The Financial Times reported recently on slowing GDP growth and its implications for Indonesia’s economy. Read the article on the paper’s website here (sign-in required).
Indonesia’s Economy Faces Gathering Headwinds
By Ben Bland, Jakarta, Nov. 6, 2013 — Growth in southeast Asia’s biggest economy has slipped to its slowest pace in four years, but no one seems to have told the young Indonesians enthusiastically snapping up Nike sneakers, Levis and designer hijabs from online retailer Zalora.
The German-backed start-up, which launched in Indonesia last year, says that sales are doubling every four months as the number of people shopping online expands at a breakneck pace as incomes rise and traffic jams worsen.
“Of course we would rather have the wind behind us but the potential in Indonesia is still huge,” says Magnus Grimeland, the chief executive of Zalora Indonesia.
Indonesia’s economy faces gathering headwinds, from a widening current account deficit and a sliding currency to increasing protectionism and political uncertainty ahead of next year’s landmark elections, when President Susilo Bambang Yudhoyono steps down after a decade at the helm.
On Wednesday the government statistics agency revealed that gross domestic product growth had fallen to the lowest level since 2009, slipping to 5.6 per cent in the third quarter.
That dip underlines the emerging consensus that Indonesia is entering a “new equilibrium” of slower economic expansion after five years of annual GDP growth averaging 6 per cent.
Hopes that Indonesia was on the brink of achieving China-style growth rates of 7-8 per cent a year now look wildly optimistic.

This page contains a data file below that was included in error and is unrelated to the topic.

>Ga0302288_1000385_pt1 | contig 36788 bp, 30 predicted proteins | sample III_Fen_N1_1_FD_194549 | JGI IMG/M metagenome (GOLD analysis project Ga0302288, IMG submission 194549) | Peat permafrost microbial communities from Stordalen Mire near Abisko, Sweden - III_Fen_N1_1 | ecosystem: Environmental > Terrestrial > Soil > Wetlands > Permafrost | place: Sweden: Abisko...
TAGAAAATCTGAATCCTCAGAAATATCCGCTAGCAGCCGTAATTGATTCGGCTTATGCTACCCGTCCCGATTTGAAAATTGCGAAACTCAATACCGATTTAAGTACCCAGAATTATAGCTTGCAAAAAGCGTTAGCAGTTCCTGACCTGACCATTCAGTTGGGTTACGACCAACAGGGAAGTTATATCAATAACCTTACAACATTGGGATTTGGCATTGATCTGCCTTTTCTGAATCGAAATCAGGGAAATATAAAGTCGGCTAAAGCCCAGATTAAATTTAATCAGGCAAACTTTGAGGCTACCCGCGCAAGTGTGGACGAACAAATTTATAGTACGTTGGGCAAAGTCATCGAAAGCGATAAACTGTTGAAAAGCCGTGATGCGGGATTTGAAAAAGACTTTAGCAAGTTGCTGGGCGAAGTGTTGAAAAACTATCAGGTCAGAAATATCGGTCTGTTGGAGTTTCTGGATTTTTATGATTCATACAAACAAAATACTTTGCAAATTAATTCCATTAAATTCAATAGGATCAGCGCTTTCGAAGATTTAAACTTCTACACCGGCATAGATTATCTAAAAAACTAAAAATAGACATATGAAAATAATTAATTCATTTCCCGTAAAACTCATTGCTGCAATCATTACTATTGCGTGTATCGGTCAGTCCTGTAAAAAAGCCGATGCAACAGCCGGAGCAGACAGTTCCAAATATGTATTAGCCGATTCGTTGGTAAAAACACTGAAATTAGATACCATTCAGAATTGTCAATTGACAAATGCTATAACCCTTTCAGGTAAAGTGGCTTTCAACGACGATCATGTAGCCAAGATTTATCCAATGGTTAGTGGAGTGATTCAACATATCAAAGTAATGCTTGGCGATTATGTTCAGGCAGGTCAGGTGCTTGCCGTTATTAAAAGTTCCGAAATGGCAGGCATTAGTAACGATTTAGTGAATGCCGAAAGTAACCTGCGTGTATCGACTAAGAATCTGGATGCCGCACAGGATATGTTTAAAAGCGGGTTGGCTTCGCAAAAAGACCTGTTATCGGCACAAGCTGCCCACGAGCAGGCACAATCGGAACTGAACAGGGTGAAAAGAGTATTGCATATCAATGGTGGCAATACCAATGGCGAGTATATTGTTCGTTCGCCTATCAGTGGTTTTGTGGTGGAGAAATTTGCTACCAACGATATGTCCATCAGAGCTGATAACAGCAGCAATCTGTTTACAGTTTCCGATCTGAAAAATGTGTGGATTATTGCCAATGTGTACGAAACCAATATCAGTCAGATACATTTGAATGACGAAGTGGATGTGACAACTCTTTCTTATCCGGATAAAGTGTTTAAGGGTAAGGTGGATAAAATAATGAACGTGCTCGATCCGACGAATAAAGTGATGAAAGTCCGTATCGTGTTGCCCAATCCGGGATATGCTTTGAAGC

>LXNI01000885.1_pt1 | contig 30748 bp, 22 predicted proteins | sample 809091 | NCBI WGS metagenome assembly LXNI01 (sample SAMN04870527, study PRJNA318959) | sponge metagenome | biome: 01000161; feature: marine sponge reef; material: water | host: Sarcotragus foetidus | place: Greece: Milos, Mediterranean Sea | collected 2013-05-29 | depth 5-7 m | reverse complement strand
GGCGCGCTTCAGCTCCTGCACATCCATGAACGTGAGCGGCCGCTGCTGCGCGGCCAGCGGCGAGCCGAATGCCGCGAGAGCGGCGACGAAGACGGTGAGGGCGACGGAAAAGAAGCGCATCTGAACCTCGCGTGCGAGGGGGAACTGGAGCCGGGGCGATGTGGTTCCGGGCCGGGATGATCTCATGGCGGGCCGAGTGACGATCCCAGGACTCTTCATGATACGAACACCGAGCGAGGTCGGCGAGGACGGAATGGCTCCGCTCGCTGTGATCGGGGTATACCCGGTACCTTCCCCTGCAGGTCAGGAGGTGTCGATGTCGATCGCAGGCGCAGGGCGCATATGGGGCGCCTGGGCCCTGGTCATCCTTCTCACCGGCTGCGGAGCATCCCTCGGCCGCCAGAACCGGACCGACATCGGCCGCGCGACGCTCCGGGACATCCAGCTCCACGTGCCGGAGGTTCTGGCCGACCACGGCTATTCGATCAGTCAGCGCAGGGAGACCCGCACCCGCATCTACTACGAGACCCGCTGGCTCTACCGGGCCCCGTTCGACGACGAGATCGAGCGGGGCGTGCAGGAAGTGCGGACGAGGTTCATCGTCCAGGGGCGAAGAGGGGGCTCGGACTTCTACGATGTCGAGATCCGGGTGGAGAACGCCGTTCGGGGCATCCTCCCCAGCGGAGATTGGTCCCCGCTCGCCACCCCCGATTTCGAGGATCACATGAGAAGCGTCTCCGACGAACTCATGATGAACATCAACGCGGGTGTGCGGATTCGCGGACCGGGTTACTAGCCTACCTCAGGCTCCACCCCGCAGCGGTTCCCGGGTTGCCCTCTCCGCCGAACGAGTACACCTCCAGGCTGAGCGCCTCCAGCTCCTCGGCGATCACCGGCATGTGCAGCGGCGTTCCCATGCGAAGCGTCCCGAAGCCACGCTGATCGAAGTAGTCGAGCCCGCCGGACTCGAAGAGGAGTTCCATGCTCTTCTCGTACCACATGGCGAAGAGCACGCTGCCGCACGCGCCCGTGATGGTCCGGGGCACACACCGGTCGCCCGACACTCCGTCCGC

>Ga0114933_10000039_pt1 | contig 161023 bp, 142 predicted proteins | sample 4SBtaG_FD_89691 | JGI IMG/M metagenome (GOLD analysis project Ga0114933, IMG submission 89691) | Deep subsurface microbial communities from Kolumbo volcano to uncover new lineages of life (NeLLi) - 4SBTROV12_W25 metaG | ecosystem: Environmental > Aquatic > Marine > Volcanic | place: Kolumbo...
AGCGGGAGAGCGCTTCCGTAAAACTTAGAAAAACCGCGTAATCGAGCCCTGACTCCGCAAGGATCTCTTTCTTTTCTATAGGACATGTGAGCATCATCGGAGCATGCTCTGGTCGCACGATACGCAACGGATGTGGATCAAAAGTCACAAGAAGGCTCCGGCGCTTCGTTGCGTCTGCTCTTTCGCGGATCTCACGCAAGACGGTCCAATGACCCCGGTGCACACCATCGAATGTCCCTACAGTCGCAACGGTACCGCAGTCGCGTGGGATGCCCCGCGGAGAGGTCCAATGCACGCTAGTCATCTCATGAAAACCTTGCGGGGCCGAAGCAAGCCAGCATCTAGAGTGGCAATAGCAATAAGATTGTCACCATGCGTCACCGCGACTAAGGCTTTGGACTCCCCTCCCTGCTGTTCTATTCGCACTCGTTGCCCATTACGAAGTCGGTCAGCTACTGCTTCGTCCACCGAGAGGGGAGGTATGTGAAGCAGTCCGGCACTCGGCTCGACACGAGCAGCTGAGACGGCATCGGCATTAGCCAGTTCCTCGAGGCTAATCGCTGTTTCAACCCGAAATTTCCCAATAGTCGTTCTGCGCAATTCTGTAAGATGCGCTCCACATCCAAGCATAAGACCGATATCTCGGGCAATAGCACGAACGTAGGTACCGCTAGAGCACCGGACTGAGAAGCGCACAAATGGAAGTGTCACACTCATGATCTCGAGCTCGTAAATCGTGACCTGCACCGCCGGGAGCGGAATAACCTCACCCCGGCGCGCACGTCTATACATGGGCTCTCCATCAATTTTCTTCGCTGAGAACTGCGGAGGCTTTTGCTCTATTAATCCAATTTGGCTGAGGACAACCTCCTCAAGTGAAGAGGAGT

Fauzi Ichsan, an economist at Standard Chartered in Jakarta, says the latest figures are a welcome reality check as Indonesia needs to go through a period of slower growth in order to rebalance the economy by curbing the surging imports that have left the country with a worryingly large current account deficit.
“This is what needs to be done to tackle the current account deficit,” he says. “The quantitative easing programme in the US will end at some point and when they start the ‘taper’, it will become even more difficult for us to fund this deficit.”
Domestic consumption and capital expenditure, which have underpinned the Indonesian growth story since prices for the country’s commodity exports dropped,are expected to slow further in the coming months as households and companies feel the effects of higher borrowing costs, after the central bank in June began to raise interest rates aggressively.
However, international investors from minnows such as Zalora to giants such as General Electric remain confident about the long-term potential of Indonesia, with its 250m people and large and growing middle class.
Although the currency instability and slower pace of growth will make conditions tougher, they argue that from internet shopping to air travel and power plants to healthcare, there are still many under-exploited parts of the economy ripe for picking.
John Rice, vice-chairman of American conglomerate GE, says that he is not overly concerned about slowing GDP growth in Indonesia, Vietnam and other emerging markets that have fallen out of favour with more short-term stock market and bond investors.
“In the pecking order, completing power projects, putting in healthcare, having good air and rail transportation, those end up being fundamental requirements,” says Mr Rice, who is leading GE’s push to expand the company’s global sales in these and other areas. “Projects may slow down, they may be a little more difficult to get financing but there’s just as much need for them as there ever was.”
Jean-Dominique Sénard, the chief executive of French tyremaker Michelin, says that the slowdown will not affect his company’s plan to build a $435m synthetic rubber factory in Indonesia alongside a local petrochemicals group, part of a wider strategic shift towards emerging Asian markets.
“Maybe growth has dropped a little but when you compare it to mature countries, you think this is the centre of the world,” he says. “We don’t invest for the next six months but for the next 40 years.”